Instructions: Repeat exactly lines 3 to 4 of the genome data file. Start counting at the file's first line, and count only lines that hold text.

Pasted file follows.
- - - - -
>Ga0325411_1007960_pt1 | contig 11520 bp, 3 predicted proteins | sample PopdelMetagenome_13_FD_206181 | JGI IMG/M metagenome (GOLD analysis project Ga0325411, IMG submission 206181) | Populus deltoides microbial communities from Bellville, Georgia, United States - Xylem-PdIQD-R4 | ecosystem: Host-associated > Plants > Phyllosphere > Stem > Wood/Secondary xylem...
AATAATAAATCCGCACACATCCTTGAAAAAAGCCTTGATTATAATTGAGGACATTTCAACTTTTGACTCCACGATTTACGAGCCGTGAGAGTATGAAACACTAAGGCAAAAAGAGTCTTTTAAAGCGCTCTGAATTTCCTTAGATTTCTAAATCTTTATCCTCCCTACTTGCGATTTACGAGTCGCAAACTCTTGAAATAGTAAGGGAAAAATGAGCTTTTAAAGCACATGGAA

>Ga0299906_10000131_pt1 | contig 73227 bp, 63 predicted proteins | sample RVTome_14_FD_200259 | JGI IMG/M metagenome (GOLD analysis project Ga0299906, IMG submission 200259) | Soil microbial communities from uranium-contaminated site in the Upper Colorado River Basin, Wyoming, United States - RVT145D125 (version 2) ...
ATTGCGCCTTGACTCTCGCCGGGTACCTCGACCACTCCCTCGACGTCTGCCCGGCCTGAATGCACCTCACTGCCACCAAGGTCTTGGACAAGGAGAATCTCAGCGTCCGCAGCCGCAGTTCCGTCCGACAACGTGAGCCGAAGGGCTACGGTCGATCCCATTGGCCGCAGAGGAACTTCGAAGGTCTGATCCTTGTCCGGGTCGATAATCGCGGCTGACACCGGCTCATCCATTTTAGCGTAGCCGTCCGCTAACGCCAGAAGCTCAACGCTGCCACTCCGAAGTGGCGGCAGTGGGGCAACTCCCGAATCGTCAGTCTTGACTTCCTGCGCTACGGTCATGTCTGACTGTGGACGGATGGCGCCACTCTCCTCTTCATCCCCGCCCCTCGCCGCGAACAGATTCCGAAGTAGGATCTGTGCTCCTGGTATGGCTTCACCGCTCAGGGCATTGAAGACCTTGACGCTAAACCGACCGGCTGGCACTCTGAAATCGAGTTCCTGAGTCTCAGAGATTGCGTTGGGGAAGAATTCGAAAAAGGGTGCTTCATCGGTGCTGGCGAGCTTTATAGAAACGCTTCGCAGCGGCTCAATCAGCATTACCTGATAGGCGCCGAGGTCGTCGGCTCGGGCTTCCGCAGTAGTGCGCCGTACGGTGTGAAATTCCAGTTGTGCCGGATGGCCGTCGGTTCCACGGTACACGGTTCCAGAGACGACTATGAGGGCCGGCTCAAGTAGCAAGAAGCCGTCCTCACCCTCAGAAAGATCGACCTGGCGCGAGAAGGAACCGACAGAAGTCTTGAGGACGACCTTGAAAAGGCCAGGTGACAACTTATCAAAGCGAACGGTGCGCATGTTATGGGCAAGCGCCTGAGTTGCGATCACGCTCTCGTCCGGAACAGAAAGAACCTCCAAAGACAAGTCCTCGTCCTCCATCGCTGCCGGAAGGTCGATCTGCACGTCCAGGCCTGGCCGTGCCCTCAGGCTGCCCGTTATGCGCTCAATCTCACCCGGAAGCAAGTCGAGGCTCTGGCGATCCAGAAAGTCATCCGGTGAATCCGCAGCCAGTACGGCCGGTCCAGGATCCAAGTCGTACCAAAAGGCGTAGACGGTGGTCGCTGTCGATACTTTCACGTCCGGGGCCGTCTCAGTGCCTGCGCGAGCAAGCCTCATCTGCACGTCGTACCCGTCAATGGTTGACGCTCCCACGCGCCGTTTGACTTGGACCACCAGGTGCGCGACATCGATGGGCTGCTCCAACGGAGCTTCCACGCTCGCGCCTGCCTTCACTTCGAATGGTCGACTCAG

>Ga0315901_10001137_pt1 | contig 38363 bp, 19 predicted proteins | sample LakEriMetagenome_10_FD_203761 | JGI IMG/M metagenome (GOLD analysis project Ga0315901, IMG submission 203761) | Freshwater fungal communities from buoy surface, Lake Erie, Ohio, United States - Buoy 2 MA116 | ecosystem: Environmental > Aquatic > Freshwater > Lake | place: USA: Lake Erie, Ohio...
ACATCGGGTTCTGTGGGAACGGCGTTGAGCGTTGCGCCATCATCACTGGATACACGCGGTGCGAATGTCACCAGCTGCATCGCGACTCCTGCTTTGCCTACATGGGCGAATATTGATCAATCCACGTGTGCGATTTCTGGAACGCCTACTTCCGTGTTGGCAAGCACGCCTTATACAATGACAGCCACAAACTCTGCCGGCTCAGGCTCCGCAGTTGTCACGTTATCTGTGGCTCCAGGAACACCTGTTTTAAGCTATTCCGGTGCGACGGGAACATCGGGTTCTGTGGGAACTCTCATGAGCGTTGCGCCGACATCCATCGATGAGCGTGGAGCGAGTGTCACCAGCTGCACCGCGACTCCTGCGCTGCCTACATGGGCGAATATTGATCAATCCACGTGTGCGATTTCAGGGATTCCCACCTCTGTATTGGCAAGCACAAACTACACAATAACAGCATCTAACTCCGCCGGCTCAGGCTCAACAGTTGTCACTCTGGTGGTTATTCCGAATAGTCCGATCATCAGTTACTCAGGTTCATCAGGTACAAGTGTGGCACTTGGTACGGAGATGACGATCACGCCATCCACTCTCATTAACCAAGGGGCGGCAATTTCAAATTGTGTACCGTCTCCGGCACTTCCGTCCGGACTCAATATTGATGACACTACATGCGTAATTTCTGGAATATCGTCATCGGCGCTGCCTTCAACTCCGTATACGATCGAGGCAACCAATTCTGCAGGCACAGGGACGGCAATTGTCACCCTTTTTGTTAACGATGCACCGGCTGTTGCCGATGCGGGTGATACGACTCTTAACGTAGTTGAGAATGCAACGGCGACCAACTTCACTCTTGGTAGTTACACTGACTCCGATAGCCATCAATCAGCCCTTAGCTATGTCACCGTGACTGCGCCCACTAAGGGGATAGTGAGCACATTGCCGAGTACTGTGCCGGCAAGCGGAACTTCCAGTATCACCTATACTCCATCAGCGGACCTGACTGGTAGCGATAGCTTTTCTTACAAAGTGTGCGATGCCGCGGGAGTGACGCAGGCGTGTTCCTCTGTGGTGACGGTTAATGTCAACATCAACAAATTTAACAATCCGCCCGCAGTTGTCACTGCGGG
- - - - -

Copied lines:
>Ga0299906_10000131_pt1 | contig 73227 bp, 63 predicted proteins | sample RVTome_14_FD_200259 | JGI IMG/M metagenome (GOLD analysis project Ga0299906, IMG submission 200259) | Soil microbial communities from uranium-contaminated site in the Upper Colorado River Basin, Wyoming, United States - RVT145D125 (version 2) ...
ATTGCGCCTTGACTCTCGCCGGGTACCTCGACCACTCCCTCGACGTCTGCCCGGCCTGAATGCACCTCACTGCCACCAAGGTCTTGGACAAGGAGAATCTCAGCGTCCGCAGCCGCAGTTCCGTCCGACAACGTGAGCCGAAGGGCTACGGTCGATCCCATTGGCCGCAGAGGAACTTCGAAGGTCTGATCCTTGTCCGGGTCGATAATCGCGGCTGACACCGGCTCATCCATTTTAGCGTAGCCGTCCGCTAACGCCAGAAGCTCAACGCTGCCACTCCGAAGTGGCGGCAGTGGGGCAACTCCCGAATCGTCAGTCTTGACTTCCTGCGCTACGGTCATGTCTGACTGTGGACGGATGGCGCCACTCTCCTCTTCATCCCCGCCCCTCGCCGCGAACAGATTCCGAAGTAGGATCTGTGCTCCTGGTATGGCTTCACCGCTCAGGGCATTGAAGACCTTGACGCTAAACCGACCGGCTGGCACTCTGAAATCGAGTTCCTGAGTCTCAGAGATTGCGTTGGGGAAGAATTCGAAAAAGGGTGCTTCATCGGTGCTGGCGAGCTTTATAGAAACGCTTCGCAGCGGCTCAATCAGCATTACCTGATAGGCGCCGAGGTCGTCGGCTCGGGCTTCCGCAGTAGTGCGCCGTACGGTGTGAAATTCCAGTTGTGCCGGATGGCCGTCGGTTCCACGGTACACGGTTCCAGAGACGACTATGAGGGCCGGCTCAAGTAGCAAGAAGCCGTCCTCACCCTCAGAAAGATCGACCTGGCGCGAGAAGGAACCGACAGAAGTCTTGAGGACGACCTTGAAAAGGCCAGGTGACAACTTATCAAAGCGAACGGTGCGCATGTTATGGGCAAGCGCCTGAGTTGCGATCACGCTCTCGTCCGGAACAGAAAGAACCTCCAAAGACAAGTCCTCGTCCTCCATCGCTGCCGGAAGGTCGATCTGCACGTCCAGGCCTGGCCGTGCCCTCAGGCTGCCCGTTATGCGCTCAATCTCACCCGGAAGCAAGTCGAGGCTCTGGCGATCCAGAAAGTCATCCGGTGAATCCGCAGCCAGTACGGCCGGTCCAGGATCCAAGTCGTACCAAAAGGCGTAGACGGTGGTCGCTGTCGATACTTTCACGTCCGGGGCCGTCTCAGTGCCTGCGCGAGCAAGCCTCATCTGCACGTCGTACCCGTCAATGGTTGACGCTCCCACGCGCCGTTTGACTTGGACCACCAGGTGCGCGACATCGATGGGCTGCTCCAACGGAGCTTCCACGCTCGCGCCTGCCTTCACTTCGAATGGTCGACTCAG